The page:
An interesting ESCR success was published in the journal Blood. ES cells were morphed into blood, offering the potential of greatly easing blood shortages and making transfusions safer for patients. From the story:
In the new study, researchers were able to make as many as 100 billion red blood cells–enough to fill two or three collection tubes–from a single plate of embryonic stem cells.
After allowing the stem cells to begin the earliest stages of embryonic development, the researchers prompted some of them to grow into red blood cells by exposing them to a variety of proteins. Up to 65% of the resulting cells matured to the point at which they shed their nucleus, which allows them to take on the distinctive doughnut shape of circulating red blood cells, said Dr. Robert Lanza, chief scientific officer at Advanced Cell Technology Inc. and the study’s senior author.
The team, which also included researchers from the University of Illinois at Chicago and the Mayo Clinic in Rochester, Minn., produced blood of types A-positive, A-negative, B-positive, B-negative and O-positive. The method was 100 times more efficient than previous efforts, said Eric Bouhassira, a professor of stem cell biology and regenerative medicine at Albert Einstein College of Medicine in New York. But most of the cells had embryonic or fetal versions of globin, the compound in red blood cells that carries oxygen. Only a relative few appeared to contain the adult globin that would be needed by patients, he said.
“Whether they would be good enough for transfusion is very unclear,” said Bouhassira, who wasn’t involved in the study. Lanza said the research team was conducting more experiments to see whether the stem cells would produce more adult globin if given more time to mature in the lab.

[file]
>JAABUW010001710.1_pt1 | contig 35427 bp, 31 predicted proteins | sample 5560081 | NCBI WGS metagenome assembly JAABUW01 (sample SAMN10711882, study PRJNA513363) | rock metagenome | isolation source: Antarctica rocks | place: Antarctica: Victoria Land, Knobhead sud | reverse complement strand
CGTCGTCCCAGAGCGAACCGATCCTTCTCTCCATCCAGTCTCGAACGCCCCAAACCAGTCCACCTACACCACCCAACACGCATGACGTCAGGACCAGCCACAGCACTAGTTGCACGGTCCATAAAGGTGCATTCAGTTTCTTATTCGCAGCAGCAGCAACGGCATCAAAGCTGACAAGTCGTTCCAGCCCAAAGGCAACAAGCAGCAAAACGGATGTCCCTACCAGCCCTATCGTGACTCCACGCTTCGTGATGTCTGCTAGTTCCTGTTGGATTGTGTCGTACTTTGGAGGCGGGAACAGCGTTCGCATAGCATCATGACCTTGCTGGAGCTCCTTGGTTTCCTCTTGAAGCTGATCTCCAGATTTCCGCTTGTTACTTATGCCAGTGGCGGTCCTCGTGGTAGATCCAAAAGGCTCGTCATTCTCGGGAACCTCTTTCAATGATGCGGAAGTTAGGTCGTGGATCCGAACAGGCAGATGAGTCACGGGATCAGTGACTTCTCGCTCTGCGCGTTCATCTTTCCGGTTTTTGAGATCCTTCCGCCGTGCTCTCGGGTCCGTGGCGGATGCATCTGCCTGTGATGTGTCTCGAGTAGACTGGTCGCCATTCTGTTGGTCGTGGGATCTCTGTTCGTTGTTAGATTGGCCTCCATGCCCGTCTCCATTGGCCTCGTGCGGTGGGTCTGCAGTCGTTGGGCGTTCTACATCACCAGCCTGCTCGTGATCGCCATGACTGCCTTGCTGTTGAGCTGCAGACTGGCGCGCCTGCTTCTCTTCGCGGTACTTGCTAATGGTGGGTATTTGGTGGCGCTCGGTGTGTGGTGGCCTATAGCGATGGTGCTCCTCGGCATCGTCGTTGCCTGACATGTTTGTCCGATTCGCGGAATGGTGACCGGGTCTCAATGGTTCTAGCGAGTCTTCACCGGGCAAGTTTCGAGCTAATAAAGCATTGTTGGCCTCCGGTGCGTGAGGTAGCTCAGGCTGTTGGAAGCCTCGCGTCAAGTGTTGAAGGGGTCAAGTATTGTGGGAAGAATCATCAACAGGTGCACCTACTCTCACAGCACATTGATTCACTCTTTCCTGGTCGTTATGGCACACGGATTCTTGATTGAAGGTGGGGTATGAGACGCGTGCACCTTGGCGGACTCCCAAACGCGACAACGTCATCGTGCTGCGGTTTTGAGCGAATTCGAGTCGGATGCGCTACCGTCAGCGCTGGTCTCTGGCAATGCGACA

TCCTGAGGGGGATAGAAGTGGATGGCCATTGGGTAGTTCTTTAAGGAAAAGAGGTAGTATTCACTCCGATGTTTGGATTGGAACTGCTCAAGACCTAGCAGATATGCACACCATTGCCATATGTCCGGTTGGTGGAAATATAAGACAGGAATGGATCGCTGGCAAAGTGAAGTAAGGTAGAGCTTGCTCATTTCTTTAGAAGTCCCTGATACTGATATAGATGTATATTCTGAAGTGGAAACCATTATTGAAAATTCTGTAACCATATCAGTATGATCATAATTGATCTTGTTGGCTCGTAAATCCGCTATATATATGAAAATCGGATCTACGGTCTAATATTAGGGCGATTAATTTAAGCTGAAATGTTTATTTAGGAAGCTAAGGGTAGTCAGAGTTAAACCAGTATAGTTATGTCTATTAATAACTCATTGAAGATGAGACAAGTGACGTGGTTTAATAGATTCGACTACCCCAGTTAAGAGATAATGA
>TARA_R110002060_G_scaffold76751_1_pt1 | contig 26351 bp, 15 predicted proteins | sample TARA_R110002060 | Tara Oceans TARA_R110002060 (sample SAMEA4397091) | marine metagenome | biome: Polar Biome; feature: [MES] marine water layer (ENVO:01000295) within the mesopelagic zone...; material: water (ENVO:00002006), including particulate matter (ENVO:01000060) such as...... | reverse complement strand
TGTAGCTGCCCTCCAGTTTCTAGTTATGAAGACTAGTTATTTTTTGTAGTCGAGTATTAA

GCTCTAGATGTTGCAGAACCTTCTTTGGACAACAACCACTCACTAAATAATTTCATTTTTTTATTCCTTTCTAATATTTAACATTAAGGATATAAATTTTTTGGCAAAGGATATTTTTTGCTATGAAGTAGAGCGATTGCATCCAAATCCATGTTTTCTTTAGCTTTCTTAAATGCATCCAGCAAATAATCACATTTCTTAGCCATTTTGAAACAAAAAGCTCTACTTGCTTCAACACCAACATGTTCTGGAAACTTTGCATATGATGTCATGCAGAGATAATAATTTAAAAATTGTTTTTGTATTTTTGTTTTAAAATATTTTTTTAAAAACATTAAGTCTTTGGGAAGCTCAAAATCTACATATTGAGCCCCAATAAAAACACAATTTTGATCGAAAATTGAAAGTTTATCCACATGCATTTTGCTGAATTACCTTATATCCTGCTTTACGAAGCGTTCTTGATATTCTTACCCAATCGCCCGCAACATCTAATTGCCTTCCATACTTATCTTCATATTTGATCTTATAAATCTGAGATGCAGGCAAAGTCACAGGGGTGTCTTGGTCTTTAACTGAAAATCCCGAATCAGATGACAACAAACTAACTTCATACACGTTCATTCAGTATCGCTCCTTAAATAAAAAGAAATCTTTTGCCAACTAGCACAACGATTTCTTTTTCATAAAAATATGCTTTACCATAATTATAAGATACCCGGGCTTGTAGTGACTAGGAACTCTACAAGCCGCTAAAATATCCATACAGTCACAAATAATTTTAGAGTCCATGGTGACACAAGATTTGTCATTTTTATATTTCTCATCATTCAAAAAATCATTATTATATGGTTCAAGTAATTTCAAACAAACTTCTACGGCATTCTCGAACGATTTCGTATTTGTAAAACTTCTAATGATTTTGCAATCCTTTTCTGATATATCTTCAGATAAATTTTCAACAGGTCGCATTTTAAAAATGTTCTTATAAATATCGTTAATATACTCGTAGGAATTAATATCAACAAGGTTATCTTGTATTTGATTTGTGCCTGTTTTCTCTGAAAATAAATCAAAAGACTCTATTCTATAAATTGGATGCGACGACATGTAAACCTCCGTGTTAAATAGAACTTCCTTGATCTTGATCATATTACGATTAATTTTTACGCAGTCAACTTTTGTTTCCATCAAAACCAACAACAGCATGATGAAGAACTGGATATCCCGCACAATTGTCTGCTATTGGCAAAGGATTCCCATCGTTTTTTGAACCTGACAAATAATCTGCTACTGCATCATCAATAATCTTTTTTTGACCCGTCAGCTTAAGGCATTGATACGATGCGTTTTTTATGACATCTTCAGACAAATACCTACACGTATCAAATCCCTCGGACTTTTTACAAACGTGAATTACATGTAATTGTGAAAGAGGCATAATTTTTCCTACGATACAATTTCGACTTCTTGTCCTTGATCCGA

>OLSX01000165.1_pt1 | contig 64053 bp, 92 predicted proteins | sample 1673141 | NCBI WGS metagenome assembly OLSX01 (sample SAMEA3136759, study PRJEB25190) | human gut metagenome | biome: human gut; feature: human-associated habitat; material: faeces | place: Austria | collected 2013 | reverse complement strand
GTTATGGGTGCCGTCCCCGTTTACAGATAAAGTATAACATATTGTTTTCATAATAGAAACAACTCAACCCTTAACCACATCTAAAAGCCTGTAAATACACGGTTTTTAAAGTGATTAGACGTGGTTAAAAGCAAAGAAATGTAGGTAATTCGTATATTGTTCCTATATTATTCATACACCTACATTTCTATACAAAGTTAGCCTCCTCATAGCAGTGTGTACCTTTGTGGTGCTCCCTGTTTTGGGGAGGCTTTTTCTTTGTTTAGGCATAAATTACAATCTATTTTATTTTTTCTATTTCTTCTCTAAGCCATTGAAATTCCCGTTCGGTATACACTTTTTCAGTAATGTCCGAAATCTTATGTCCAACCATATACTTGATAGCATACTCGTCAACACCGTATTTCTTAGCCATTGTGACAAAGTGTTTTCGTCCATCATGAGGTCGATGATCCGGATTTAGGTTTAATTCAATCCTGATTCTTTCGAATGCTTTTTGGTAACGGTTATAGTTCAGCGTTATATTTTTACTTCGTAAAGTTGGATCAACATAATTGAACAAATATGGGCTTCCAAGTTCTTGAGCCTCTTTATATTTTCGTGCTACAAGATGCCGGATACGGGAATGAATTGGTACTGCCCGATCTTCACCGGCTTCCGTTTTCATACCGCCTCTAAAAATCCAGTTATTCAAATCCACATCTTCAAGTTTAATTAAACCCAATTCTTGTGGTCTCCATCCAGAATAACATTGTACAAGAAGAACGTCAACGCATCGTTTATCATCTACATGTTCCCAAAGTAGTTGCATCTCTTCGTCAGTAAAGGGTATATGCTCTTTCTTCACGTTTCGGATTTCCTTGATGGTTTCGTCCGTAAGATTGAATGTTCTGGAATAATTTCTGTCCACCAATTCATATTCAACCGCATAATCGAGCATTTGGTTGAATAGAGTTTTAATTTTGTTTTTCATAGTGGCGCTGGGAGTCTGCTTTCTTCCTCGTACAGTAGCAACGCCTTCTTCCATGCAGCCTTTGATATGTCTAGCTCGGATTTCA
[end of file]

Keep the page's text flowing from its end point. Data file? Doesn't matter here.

Even with substantial improvements, the method faces another big hurdle. Roger Dodd, director of the American Red Cross’ Holland Laboratory in Rockville, Md., said that producing blood in the lab could cost thousands of dollars per unit–far too expensive to replace the 14 million pints of red blood cells that are transfused every year. “It’s a rather ambitious goal,” Dodd said.
A few points:
This is from Advanced Cell Technology, along with others. With ACT, it is always wise to trust but verify, since the hype is often a bigger deal than the actual experiment. However, Blood is certainly a reputable journal.
Second, while the story says that adult stem cells are not as efficient in this process, it is interesting to note that the change to blood cells came from embryonic stem cells that were not then truly stem cells but had begun differentiation.
Third, I wonder if IPSCs would work as well.
Fourth, the cost factor could easily prevent this from ever going into clinical application even if the existing kinks are solved.
Fifth: I will bet the cells used were Bush approved, since ACT is bankrupt and thus, these researchers probably received an NIH grant.
Finally, if ESCR/blood ever became widely acceptable, would it have to be labeled so that those with ethical objections could refuse it?
UPDATE: Re Bush-approved lines, I checked with my sources. One of the ESC lines was indeed Bush-approved . Another line was one that Harvard had established privately, and two from lines created at ACT.